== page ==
Materials characterization of dusts generated by the collapse of the World Trade Center

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Abstract

The major inorganic components of the dusts generated from the collapse of the World Trade Center buildings on September 11, 2001 were concrete materials, gypsum, and man-made vitreous fibers. These components were likely derived from lightweight Portland cement concrete floors, gypsum wallboard, and spray-on fireproofing and ceiling tiles, respectively. All of the 36 samples collected by the USGS team had these materials as the three major inorganic components of the dust. Components found at minor and trace levels include chrysotile asbestos, lead, crystalline silica, and particles of iron and zinc oxides. Other heavy metals, such as lead, bismuth, copper, molybdenum, chromium, and nickel, were present at much lower levels occurring in a variety of chemical forms. Several of these materials have health implications based on their chemical composition, morphology, and bioaccessibility.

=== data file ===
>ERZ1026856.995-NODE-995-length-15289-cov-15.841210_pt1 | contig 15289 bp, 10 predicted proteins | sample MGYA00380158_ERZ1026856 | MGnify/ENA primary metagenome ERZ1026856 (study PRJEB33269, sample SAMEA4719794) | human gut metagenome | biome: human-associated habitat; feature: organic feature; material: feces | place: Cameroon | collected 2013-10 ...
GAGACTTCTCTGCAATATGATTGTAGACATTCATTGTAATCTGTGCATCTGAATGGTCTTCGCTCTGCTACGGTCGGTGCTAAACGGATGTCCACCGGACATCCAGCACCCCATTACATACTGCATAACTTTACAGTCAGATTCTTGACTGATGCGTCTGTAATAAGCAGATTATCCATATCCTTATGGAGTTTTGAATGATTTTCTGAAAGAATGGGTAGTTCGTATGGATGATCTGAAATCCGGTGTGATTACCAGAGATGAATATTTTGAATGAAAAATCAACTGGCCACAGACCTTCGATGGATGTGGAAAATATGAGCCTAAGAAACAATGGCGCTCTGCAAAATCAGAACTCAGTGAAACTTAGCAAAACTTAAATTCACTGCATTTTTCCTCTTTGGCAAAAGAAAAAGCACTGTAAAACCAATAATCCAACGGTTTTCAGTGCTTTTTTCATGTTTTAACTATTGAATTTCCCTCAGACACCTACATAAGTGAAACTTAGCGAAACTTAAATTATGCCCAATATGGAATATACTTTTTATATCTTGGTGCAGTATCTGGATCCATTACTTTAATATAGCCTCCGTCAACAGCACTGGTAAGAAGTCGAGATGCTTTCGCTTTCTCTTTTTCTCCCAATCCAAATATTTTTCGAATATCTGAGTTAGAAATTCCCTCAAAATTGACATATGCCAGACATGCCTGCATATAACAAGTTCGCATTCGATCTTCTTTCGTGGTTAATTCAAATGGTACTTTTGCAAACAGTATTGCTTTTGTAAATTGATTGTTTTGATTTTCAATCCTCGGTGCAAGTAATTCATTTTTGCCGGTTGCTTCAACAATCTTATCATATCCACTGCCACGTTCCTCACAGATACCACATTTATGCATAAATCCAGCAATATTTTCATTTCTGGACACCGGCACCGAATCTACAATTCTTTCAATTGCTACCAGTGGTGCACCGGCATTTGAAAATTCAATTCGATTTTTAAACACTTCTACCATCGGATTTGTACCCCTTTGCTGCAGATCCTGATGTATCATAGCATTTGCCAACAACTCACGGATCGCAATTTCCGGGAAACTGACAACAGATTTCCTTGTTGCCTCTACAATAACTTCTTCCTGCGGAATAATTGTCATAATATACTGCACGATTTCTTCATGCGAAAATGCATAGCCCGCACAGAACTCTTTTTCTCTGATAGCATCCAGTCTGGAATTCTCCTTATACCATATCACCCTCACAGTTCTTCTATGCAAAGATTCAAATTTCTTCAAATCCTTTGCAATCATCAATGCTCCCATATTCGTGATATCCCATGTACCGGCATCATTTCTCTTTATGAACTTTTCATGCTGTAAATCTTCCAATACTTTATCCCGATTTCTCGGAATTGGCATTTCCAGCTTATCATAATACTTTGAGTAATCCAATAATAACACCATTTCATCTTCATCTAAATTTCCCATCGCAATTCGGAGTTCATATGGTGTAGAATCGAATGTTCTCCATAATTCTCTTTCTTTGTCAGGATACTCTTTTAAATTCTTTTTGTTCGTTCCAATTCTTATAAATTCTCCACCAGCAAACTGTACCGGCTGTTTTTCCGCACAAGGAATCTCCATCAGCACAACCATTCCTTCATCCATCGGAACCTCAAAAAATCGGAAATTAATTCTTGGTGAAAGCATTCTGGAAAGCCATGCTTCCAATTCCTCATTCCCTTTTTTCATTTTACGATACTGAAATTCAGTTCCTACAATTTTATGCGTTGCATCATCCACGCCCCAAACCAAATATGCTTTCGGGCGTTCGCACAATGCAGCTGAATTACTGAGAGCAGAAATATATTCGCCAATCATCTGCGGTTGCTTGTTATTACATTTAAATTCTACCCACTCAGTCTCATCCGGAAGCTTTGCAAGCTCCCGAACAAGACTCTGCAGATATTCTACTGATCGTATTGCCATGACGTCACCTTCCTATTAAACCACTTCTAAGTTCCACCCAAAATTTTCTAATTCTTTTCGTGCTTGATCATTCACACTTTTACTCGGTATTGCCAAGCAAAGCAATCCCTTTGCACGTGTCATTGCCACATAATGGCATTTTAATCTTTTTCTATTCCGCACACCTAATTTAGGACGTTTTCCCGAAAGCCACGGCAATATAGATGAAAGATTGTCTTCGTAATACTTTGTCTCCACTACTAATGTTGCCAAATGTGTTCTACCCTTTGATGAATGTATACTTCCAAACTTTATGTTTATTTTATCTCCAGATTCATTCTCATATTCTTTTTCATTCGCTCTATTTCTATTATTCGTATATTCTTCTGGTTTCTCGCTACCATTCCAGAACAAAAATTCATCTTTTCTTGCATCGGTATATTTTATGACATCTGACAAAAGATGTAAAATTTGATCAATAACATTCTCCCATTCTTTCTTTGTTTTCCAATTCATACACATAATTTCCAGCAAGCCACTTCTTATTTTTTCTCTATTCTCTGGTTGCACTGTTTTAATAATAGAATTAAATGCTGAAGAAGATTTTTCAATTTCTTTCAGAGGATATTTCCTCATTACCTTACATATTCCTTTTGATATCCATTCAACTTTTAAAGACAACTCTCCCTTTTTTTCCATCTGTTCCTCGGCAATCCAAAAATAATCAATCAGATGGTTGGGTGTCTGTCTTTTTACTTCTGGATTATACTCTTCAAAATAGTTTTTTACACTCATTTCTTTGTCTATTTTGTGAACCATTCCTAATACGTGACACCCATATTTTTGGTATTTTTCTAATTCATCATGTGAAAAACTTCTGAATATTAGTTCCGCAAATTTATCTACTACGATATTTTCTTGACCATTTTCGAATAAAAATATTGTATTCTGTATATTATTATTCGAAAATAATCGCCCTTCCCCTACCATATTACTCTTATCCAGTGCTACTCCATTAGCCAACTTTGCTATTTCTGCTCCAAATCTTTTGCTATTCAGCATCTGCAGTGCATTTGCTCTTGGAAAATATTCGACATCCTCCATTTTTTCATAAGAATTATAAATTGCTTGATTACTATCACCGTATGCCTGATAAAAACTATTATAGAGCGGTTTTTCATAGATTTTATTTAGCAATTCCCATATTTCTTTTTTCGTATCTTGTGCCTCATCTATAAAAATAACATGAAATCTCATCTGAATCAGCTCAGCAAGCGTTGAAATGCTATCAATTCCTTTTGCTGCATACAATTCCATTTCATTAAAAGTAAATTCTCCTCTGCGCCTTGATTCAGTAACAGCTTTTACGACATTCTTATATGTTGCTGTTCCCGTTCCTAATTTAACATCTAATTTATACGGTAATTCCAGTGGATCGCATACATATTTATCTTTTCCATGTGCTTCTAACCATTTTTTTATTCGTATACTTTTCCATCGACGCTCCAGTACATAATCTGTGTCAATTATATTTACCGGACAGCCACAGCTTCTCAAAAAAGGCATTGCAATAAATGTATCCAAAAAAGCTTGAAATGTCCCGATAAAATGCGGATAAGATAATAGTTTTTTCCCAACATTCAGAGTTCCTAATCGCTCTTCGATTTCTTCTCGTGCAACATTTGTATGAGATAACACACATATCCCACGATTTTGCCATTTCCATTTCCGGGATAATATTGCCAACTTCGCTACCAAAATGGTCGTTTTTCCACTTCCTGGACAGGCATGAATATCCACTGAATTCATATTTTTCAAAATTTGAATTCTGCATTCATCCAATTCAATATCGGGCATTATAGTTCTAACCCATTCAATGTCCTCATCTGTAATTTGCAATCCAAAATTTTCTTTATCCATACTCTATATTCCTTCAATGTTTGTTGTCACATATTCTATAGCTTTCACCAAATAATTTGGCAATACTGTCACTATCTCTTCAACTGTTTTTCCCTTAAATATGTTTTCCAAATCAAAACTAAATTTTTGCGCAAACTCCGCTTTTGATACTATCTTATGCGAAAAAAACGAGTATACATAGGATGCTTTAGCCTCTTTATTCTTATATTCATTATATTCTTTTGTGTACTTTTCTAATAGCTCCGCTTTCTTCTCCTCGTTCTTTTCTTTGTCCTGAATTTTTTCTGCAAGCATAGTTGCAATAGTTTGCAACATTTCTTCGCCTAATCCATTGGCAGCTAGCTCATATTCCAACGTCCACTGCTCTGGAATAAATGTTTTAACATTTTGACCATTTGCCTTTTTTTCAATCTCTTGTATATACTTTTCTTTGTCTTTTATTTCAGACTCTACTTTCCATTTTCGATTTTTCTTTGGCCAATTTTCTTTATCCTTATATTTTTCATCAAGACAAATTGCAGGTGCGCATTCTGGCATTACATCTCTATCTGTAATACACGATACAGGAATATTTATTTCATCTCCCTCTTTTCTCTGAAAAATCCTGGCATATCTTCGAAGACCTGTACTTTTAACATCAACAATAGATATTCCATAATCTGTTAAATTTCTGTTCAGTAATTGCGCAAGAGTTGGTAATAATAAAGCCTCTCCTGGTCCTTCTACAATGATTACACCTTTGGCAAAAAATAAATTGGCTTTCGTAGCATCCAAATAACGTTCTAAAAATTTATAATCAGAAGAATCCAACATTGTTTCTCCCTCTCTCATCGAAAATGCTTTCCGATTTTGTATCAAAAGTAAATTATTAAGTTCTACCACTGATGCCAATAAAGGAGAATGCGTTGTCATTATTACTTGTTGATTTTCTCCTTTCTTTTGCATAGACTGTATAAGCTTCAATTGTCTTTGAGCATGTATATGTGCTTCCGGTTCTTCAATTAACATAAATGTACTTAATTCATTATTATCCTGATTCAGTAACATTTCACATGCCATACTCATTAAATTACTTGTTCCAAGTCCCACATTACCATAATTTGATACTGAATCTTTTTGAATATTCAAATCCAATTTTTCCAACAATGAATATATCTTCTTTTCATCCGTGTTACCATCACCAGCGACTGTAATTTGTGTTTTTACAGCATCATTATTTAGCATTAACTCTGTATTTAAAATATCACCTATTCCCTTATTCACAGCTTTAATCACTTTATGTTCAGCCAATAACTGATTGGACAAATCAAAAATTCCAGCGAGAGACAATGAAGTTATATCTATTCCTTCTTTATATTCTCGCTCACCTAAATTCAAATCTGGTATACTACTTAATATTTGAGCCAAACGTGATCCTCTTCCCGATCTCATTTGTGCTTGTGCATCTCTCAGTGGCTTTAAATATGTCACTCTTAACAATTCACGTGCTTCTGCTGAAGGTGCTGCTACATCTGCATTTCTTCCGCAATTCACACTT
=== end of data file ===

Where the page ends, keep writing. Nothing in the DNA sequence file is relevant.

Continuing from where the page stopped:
Additional publication details

Publication type Book chapter
Publication Subtype Book Chapter
Title Materials characterization of dusts generated by the collapse of the World Trade Center
DOI 10.1021/bk-2006-0919.ch005
Year Published 2009
Language English
Publisher American Chemical Society
Publisher location Washington, D.C.
Description 19 p.
Larger Work Type Book
Larger Work Title Urban Aerosols and Their Impacts
First page 84
Last page 102
Online Only (Y/N) N
Additional Online Files (Y/N) N